It is dark stuff. My favorite thing he’s ever done is Punisher: The Platoon [with artist Goran Parlov]. Which actually is some of the most hopeful Garth Ennis writing I’ve ever read. Have you read that Punisher book?

I haven’t.

Well, I don’t want to give away the ending, but I’d check it out. You’re gonna know what I’m talking about when you turn to the last page. It’s subtle. It’s not like, you know, Steven Spielberg Saving Private Ryan. It’s powerful stuff and it’s well done, but again, it’s not in my lane. Nowhere near my lane. Which is kind of nice. I just like being able to take things in stride. All of my favorite books, except for Miyazaki's stuff, are mostly things that I would never do myself.

You said about Nausicaä that there’s a spiritual quality to it.


And you’ve also mentioned that you are religious, spiritual, but you keep it close to the chest. I want to be respectful of that. I’m thinking of Extremity, and there’s that elder woman that has the names tattooed on her body, which to me felt very Christ-like. There’s this idea of sacrifice and hopefulness, but then you also have characters wrestling God. I’m curious, how do you think about your spirituality when you’re doing comics? How do these themes come out in your work?

I think back in the day, closer to Extremity, I was much more-- I don’t know what the word is. I still identify as a Christian, but that comes with such a weight now. Even more so than before, 2015, 2016. You know, now it has all this baggage. It always did, but it has even more so, and it feels kind of naïve to talk about it. I feel a little bit like: am I a fool when I talk out loud? My doubts are very, very strong, very intense. So, that’s one of the reasons why I keep it so close to the chest - because I’m like, do I sound like an idiot right now? I think that there are, at the very least, truths that I still believe in very strongly that originate from my faith, but I would hope are pretty universal, that will translate through the work that I make. But again, I’m not very subtle in any kind of work that I make. I can’t help it. It’s embarrassing how unsubtle I am. I guess I am trying to instill my... I’m not trying to convert anybody? But I also would never even wanna write something like Garth Ennis’ stuff. I’m not saying Garth Ennis is wrong. It just wouldn’t feel right for me to make that. It’s just not me. I’m a complicated person, and my faith is also complicated. I have stories that talk more about faith, and how in a lot of ways religion has failed me and many of my friends and family. That is something that-- I’m thinking like, “Oh, I’ll make a horror comic and it’ll be freaking terrifying and gross!” And then I was like, “But I don’t wanna make a horror comic, you know?” So, when, uh, when we’re not recording, I’ll tell you about it and it’ll make total sense.

Okay. [Laughs]

But I think what you’re getting is just a reflection of me, and hopefully it’s not too preachy in any way. I hope it’s universal, but everybody has a different take.

Yeah, of course. You keep saying that you are very blunt with your work and you’re not subtle at all. But it seems like you have really good control of speed and pacing. So you can have these crazy action scenes for like five, six pages, and then you have this really close, intimate, personal moment that can bring readers to tears. Do you see that the lack of subtlety isn’t necessarily a bad thing? That the intimate moment may be blunt because we’re seeing it straight-up? Is it speed and change that you’re more interested in?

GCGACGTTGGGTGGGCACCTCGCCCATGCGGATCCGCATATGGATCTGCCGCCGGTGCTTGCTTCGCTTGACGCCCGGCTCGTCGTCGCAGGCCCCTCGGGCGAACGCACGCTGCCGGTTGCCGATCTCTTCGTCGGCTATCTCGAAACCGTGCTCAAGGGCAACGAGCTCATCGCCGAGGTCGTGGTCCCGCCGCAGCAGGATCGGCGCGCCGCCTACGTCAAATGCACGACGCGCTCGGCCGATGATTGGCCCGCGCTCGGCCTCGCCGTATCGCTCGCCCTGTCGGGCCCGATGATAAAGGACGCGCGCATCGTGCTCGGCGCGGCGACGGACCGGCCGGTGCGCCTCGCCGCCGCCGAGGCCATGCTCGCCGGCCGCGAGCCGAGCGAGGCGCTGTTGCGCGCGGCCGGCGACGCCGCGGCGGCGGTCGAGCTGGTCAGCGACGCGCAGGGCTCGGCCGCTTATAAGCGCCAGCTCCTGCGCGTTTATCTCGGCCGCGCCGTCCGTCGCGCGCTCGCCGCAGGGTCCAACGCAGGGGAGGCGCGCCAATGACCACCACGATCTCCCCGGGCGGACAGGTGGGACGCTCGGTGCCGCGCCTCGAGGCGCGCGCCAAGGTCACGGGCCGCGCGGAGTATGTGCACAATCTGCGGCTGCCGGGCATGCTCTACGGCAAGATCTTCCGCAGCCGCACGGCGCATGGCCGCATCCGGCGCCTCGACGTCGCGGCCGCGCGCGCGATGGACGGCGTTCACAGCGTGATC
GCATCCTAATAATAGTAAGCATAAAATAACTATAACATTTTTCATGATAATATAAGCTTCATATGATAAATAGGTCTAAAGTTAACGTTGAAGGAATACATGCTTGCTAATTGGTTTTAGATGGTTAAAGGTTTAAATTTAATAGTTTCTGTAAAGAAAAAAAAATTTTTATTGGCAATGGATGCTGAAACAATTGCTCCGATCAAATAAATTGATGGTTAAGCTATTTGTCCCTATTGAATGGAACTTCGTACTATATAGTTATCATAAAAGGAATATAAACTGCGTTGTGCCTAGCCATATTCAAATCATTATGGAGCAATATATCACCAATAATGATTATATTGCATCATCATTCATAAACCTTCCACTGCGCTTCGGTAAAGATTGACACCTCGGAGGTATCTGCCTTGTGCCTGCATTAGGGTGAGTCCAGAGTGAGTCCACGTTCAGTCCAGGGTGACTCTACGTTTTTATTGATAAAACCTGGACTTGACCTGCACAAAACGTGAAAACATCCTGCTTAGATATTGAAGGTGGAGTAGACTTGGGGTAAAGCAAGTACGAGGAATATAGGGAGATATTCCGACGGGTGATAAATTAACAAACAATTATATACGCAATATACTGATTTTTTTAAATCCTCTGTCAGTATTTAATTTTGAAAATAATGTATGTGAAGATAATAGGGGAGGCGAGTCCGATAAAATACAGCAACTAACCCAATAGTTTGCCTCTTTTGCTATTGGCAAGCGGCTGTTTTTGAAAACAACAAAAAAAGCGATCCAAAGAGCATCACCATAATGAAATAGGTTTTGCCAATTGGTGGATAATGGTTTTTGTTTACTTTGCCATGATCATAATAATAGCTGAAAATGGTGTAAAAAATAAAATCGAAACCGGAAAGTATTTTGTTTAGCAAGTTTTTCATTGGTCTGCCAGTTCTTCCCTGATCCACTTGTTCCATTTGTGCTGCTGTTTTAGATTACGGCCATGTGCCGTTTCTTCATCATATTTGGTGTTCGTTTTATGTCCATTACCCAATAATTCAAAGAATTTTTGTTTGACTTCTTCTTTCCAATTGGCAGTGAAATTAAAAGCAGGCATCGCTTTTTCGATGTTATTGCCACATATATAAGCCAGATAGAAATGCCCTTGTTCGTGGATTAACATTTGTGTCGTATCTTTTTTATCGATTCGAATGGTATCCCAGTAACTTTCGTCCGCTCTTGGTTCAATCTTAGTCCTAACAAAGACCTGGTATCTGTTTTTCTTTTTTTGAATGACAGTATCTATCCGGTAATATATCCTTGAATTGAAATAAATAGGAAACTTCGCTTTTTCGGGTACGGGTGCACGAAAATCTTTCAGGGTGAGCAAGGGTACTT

Yeah, I think it’s a classic case of "I just don’t think about it." One thing I cannot stand is when you’re watching TV and they need the characters to keep going to episode 14 [so they invent conflicts]. They’re just not being honest with each other. Like, just talk. So that always really drives me crazy. I have this tendency to be like, well, they’re just feeling this way, so they’re just gonna say it, and we’re just gonna get to the point, which is another reason why I don’t do ongoings. [Laughs] But you know, if my characters are honest and I do things that make sense with other people, then those transitions really are-- “easy” is not the right word, but it’s like, “Okay, this makes sense.” And if it makes sense, then you can really push how you deliver it, whether it be action or whether it be emotional.

I want to make things that people can be thankful that they’re alive to read, you know? So, when I see a really incredible movie that is just absolutely life-changing, I walk out of the theater and I’m like, “Oh my God. I’m so glad I was alive in this sliver of time to see this specific work of art and have it move me this way.” I’d be lying if I said I didn’t wanna do that for other people with my comics. Because it’s happened with me with comics - like I Kill Giants [created by Joe Kelly & Ken Niimura]. Like, oh my God, this comic is so incredible. I had the pleasure and honor of reading this. And it was such a positive force in me and my life. Miyazaki. Nausicaä. The same thing. You’re reading these panels and you’re like, I can’t believe I’m looking at this. I cannot believe I’m looking. [Laughs]

Are you ever intimidated or overwhelmed by mastery? It happens to me a lot where I’m just like, how the hell do they do that?


Just in general, if you would come across a brilliant comic or a film or whatever it is, you just feel like giving up.

[Laughs] That happened a lot to me earlier on, when I didn’t quite have my footing in the industry. This would happen a lot with Cory Walker’s art. I love his art. You know, he doesn’t make a lot of stuff, but man, his storytelling and his figure work is so incredible. And I would read his stuff and be like, “Oh, I’m never gonna-- I can never get to be this good ever, ever, ever.” But that’s another thing. One of the reasons why I like to write and draw my own stuff is I can rest in the story, and the art is doing a job. So I don’t worry as much about that anymore. I feel like the art is a little bit like a tool to get where I need to go. Of course I love it. I want to get better at it. But because it’s now a singular package, I feel a little more confident than I used to. But maybe that just means there’s gonna be this twentysomething who’s gonna rock my socks off in two months when I see ‘em at New York Comic Con, like, “You wanna look at my portfolio?” Oh my God, I have to work harder! [Laughs]